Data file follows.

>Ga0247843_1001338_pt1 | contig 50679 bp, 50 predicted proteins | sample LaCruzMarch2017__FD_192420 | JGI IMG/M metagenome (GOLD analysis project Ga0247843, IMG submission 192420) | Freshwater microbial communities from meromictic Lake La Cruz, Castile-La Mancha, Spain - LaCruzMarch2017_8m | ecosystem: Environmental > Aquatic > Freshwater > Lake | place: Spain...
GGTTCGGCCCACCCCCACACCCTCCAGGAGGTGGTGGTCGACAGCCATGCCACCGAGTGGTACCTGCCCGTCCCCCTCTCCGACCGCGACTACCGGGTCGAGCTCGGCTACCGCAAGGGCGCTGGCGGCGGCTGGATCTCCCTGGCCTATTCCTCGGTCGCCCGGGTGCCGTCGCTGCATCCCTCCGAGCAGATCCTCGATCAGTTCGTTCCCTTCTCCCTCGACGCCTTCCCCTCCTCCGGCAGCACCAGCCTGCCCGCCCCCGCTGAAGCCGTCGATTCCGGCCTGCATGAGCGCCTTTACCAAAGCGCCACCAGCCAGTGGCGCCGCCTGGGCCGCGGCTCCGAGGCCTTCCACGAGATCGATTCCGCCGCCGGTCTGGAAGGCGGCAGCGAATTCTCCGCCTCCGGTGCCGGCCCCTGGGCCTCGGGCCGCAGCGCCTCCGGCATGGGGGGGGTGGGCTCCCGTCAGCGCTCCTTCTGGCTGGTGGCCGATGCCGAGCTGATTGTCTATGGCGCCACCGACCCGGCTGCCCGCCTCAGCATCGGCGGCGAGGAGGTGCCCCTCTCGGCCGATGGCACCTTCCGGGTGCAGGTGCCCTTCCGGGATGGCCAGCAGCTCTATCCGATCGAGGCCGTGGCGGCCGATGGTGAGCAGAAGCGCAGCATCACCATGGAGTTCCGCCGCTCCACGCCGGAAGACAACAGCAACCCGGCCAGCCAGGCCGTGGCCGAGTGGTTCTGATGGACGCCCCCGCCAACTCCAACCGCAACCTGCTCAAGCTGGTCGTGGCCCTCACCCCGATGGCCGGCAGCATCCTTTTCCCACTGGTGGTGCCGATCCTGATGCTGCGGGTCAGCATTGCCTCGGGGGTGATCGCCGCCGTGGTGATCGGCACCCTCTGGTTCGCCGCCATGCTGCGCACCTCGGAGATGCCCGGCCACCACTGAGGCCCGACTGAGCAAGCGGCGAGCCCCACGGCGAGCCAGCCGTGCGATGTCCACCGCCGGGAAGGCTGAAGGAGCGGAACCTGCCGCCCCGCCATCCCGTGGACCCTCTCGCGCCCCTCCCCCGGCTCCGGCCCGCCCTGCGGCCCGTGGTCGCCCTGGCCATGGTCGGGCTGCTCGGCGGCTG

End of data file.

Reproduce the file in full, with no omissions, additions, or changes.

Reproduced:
>Ga0247843_1001338_pt1 | contig 50679 bp, 50 predicted proteins | sample LaCruzMarch2017__FD_192420 | JGI IMG/M metagenome (GOLD analysis project Ga0247843, IMG submission 192420) | Freshwater microbial communities from meromictic Lake La Cruz, Castile-La Mancha, Spain - LaCruzMarch2017_8m | ecosystem: Environmental > Aquatic > Freshwater > Lake | place: Spain...
GGTTCGGCCCACCCCCACACCCTCCAGGAGGTGGTGGTCGACAGCCATGCCACCGAGTGGTACCTGCCCGTCCCCCTCTCCGACCGCGACTACCGGGTCGAGCTCGGCTACCGCAAGGGCGCTGGCGGCGGCTGGATCTCCCTGGCCTATTCCTCGGTCGCCCGGGTGCCGTCGCTGCATCCCTCCGAGCAGATCCTCGATCAGTTCGTTCCCTTCTCCCTCGACGCCTTCCCCTCCTCCGGCAGCACCAGCCTGCCCGCCCCCGCTGAAGCCGTCGATTCCGGCCTGCATGAGCGCCTTTACCAAAGCGCCACCAGCCAGTGGCGCCGCCTGGGCCGCGGCTCCGAGGCCTTCCACGAGATCGATTCCGCCGCCGGTCTGGAAGGCGGCAGCGAATTCTCCGCCTCCGGTGCCGGCCCCTGGGCCTCGGGCCGCAGCGCCTCCGGCATGGGGGGGGTGGGCTCCCGTCAGCGCTCCTTCTGGCTGGTGGCCGATGCCGAGCTGATTGTCTATGGCGCCACCGACCCGGCTGCCCGCCTCAGCATCGGCGGCGAGGAGGTGCCCCTCTCGGCCGATGGCACCTTCCGGGTGCAGGTGCCCTTCCGGGATGGCCAGCAGCTCTATCCGATCGAGGCCGTGGCGGCCGATGGTGAGCAGAAGCGCAGCATCACCATGGAGTTCCGCCGCTCCACGCCGGAAGACAACAGCAACCCGGCCAGCCAGGCCGTGGCCGAGTGGTTCTGATGGACGCCCCCGCCAACTCCAACCGCAACCTGCTCAAGCTGGTCGTGGCCCTCACCCCGATGGCCGGCAGCATCCTTTTCCCACTGGTGGTGCCGATCCTGATGCTGCGGGTCAGCATTGCCTCGGGGGTGATCGCCGCCGTGGTGATCGGCACCCTCTGGTTCGCCGCCATGCTGCGCACCTCGGAGATGCCCGGCCACCACTGAGGCCCGACTGAGCAAGCGGCGAGCCCCACGGCGAGCCAGCCGTGCGATGTCCACCGCCGGGAAGGCTGAAGGAGCGGAACCTGCCGCCCCGCCATCCCGTGGACCCTCTCGCGCCCCTCCCCCGGCTCCGGCCCGCCCTGCGGCCCGTGGTCGCCCTGGCCATGGTCGGGCTGCTCGGCGGCTG